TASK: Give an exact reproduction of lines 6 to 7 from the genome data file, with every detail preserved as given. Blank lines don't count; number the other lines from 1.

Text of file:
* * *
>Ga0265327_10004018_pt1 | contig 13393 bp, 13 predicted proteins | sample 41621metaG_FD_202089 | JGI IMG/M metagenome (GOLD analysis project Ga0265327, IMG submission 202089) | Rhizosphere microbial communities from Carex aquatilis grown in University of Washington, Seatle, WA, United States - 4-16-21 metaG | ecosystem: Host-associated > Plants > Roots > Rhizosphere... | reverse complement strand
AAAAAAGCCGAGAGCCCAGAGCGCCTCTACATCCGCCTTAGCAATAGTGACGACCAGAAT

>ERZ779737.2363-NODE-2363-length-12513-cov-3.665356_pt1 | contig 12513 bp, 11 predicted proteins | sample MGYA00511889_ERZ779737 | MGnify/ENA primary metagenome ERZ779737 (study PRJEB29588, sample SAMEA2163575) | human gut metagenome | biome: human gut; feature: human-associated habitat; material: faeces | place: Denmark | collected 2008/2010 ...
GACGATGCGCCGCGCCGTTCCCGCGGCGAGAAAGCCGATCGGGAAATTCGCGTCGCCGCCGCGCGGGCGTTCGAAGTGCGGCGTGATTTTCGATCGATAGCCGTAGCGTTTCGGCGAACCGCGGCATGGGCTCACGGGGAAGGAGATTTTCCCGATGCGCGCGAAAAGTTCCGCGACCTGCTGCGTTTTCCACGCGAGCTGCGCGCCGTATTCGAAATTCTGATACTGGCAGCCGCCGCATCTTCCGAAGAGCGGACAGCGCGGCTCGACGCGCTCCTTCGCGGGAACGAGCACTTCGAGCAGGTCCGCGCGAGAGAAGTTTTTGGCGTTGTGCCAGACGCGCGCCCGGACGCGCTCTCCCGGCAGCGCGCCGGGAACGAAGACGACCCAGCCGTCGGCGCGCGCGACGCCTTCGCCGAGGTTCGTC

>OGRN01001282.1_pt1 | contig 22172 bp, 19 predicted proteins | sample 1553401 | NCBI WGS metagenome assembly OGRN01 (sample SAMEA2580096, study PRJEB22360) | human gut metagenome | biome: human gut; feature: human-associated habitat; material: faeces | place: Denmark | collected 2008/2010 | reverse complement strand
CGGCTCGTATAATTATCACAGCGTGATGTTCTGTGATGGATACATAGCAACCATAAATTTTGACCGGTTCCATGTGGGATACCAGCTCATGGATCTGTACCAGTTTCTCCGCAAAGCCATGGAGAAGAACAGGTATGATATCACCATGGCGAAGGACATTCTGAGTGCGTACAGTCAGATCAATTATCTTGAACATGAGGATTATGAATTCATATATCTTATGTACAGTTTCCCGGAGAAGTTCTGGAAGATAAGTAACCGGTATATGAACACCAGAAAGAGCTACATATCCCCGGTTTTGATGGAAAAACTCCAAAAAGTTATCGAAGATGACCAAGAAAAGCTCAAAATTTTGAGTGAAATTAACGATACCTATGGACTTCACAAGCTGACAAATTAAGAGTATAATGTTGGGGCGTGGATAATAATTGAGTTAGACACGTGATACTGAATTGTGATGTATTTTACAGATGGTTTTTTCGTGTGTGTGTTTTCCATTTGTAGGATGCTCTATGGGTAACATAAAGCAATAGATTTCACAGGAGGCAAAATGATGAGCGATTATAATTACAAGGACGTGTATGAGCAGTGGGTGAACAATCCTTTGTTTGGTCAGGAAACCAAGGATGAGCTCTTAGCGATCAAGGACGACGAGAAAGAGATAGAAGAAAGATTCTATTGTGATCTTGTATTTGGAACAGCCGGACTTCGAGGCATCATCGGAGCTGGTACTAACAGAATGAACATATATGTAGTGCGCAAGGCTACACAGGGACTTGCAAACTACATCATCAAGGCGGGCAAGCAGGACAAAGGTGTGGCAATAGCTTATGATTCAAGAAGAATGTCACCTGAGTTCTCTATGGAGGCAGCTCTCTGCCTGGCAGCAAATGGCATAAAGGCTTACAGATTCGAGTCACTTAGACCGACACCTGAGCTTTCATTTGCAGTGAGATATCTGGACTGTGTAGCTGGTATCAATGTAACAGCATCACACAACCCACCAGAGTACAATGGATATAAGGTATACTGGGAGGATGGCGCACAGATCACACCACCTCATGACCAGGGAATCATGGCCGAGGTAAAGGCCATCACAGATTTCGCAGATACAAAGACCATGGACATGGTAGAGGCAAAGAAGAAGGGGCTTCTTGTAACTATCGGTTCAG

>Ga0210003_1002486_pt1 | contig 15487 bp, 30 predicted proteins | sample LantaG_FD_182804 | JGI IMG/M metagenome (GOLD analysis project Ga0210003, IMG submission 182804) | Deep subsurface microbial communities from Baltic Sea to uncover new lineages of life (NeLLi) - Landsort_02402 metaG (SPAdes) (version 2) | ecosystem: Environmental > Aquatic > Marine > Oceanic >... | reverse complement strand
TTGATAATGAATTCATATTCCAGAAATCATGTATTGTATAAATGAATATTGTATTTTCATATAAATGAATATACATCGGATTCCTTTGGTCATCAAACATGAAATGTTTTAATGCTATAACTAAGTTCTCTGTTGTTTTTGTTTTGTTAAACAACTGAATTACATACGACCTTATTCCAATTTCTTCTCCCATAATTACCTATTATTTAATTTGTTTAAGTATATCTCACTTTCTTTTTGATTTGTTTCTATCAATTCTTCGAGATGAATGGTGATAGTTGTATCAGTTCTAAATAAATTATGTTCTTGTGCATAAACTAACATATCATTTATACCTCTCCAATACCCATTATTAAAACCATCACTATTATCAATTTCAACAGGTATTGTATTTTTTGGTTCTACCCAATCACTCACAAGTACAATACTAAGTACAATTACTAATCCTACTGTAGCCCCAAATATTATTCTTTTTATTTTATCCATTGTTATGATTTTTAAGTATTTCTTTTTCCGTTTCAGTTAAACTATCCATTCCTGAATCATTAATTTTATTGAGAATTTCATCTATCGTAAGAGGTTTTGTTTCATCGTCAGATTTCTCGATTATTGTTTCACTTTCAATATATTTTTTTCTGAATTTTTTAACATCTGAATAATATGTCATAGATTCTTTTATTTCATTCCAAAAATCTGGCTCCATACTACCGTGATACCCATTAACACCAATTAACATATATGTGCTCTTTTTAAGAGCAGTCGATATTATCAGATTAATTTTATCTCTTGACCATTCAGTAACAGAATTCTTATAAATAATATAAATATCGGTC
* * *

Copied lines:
CGGCTCGTATAATTATCACAGCGTGATGTTCTGTGATGGATACATAGCAACCATAAATTTTGACCGGTTCCATGTGGGATACCAGCTCATGGATCTGTACCAGTTTCTCCGCAAAGCCATGGAGAAGAACAGGTATGATATCACCATGGCGAAGGACATTCTGAGTGCGTACAGTCAGATCAATTATCTTGAACATGAGGATTATGAATTCATATATCTTATGTACAGTTTCCCGGAGAAGTTCTGGAAGATAAGTAACCGGTATATGAACACCAGAAAGAGCTACATATCCCCGGTTTTGATGGAAAAACTCCAAAAAGTTATCGAAGATGACCAAGAAAAGCTCAAAATTTTGAGTGAAATTAACGATACCTATGGACTTCACAAGCTGACAAATTAAGAGTATAATGTTGGGGCGTGGATAATAATTGAGTTAGACACGTGATACTGAATTGTGATGTATTTTACAGATGGTTTTTTCGTGTGTGTGTTTTCCATTTGTAGGATGCTCTATGGGTAACATAAAGCAATAGATTTCACAGGAGGCAAAATGATGAGCGATTATAATTACAAGGACGTGTATGAGCAGTGGGTGAACAATCCTTTGTTTGGTCAGGAAACCAAGGATGAGCTCTTAGCGATCAAGGACGACGAGAAAGAGATAGAAGAAAGATTCTATTGTGATCTTGTATTTGGAACAGCCGGACTTCGAGGCATCATCGGAGCTGGTACTAACAGAATGAACATATATGTAGTGCGCAAGGCTACACAGGGACTTGCAAACTACATCATCAAGGCGGGCAAGCAGGACAAAGGTGTGGCAATAGCTTATGATTCAAGAAGAATGTCACCTGAGTTCTCTATGGAGGCAGCTCTCTGCCTGGCAGCAAATGGCATAAAGGCTTACAGATTCGAGTCACTTAGACCGACACCTGAGCTTTCATTTGCAGTGAGATATCTGGACTGTGTAGCTGGTATCAATGTAACAGCATCACACAACCCACCAGAGTACAATGGATATAAGGTATACTGGGAGGATGGCGCACAGATCACACCACCTCATGACCAGGGAATCATGGCCGAGGTAAAGGCCATCACAGATTTCGCAGATACAAAGACCATGGACATGGTAGAGGCAAAGAAGAAGGGGCTTCTTGTAACTATCGGTTCAG

>Ga0210003_1002486_pt1 | contig 15487 bp, 30 predicted proteins | sample LantaG_FD_182804 | JGI IMG/M metagenome (GOLD analysis project Ga0210003, IMG submission 182804) | Deep subsurface microbial communities from Baltic Sea to uncover new lineages of life (NeLLi) - Landsort_02402 metaG (SPAdes) (version 2) | ecosystem: Environmental > Aquatic > Marine > Oceanic >... | reverse complement strand